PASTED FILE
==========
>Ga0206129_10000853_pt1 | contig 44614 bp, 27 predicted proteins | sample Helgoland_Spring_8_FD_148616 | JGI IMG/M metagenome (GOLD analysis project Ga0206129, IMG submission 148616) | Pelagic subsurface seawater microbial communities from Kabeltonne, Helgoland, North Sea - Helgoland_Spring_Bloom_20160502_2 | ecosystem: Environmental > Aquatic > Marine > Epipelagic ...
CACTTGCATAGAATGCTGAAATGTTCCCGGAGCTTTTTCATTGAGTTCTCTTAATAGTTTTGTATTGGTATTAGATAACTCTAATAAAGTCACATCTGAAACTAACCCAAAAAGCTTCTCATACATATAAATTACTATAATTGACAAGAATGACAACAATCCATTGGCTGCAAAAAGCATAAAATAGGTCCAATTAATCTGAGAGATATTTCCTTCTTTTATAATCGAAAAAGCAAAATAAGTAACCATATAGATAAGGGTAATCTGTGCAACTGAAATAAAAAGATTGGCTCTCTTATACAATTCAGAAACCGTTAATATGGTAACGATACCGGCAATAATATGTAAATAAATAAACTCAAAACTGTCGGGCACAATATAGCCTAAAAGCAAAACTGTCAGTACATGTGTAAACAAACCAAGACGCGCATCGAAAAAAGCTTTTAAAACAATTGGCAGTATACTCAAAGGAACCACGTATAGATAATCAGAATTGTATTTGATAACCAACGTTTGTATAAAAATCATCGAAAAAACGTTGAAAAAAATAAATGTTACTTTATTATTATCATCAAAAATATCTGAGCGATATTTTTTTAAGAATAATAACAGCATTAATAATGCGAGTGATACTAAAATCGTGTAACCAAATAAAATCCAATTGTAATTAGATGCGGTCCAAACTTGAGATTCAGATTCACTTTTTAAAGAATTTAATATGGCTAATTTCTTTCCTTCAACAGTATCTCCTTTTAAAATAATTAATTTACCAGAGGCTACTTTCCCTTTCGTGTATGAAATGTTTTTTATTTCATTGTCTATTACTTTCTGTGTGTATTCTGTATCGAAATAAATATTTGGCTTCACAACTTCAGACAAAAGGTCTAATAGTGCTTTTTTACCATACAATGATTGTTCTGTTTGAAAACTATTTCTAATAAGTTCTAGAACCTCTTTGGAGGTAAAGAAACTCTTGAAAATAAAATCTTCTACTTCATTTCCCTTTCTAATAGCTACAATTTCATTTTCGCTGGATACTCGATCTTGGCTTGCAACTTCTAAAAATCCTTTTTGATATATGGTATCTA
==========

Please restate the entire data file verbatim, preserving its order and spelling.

>Ga0206129_10000853_pt1 | contig 44614 bp, 27 predicted proteins | sample Helgoland_Spring_8_FD_148616 | JGI IMG/M metagenome (GOLD analysis project Ga0206129, IMG submission 148616) | Pelagic subsurface seawater microbial communities from Kabeltonne, Helgoland, North Sea - Helgoland_Spring_Bloom_20160502_2 | ecosystem: Environmental > Aquatic > Marine > Epipelagic ...
CACTTGCATAGAATGCTGAAATGTTCCCGGAGCTTTTTCATTGAGTTCTCTTAATAGTTTTGTATTGGTATTAGATAACTCTAATAAAGTCACATCTGAAACTAACCCAAAAAGCTTCTCATACATATAAATTACTATAATTGACAAGAATGACAACAATCCATTGGCTGCAAAAAGCATAAAATAGGTCCAATTAATCTGAGAGATATTTCCTTCTTTTATAATCGAAAAAGCAAAATAAGTAACCATATAGATAAGGGTAATCTGTGCAACTGAAATAAAAAGATTGGCTCTCTTATACAATTCAGAAACCGTTAATATGGTAACGATACCGGCAATAATATGTAAATAAATAAACTCAAAACTGTCGGGCACAATATAGCCTAAAAGCAAAACTGTCAGTACATGTGTAAACAAACCAAGACGCGCATCGAAAAAAGCTTTTAAAACAATTGGCAGTATACTCAAAGGAACCACGTATAGATAATCAGAATTGTATTTGATAACCAACGTTTGTATAAAAATCATCGAAAAAACGTTGAAAAAAATAAATGTTACTTTATTATTATCATCAAAAATATCTGAGCGATATTTTTTTAAGAATAATAACAGCATTAATAATGCGAGTGATACTAAAATCGTGTAACCAAATAAAATCCAATTGTAATTAGATGCGGTCCAAACTTGAGATTCAGATTCACTTTTTAAAGAATTTAATATGGCTAATTTCTTTCCTTCAACAGTATCTCCTTTTAAAATAATTAATTTACCAGAGGCTACTTTCCCTTTCGTGTATGAAATGTTTTTTATTTCATTGTCTATTACTTTCTGTGTGTATTCTGTATCGAAATAAATATTTGGCTTCACAACTTCAGACAAAAGGTCTAATAGTGCTTTTTTACCATACAATGATTGTTCTGTTTGAAAACTATTTCTAATAAGTTCTAGAACCTCTTTGGAGGTAAAGAAACTCTTGAAAATAAAATCTTCTACTTCATTTCCCTTTCTAATAGCTACAATTTCATTTTCGCTGGATACTCGATCTTGGCTTGCAACTTCTAAAAATCCTTTTTGATATATGGTATCTA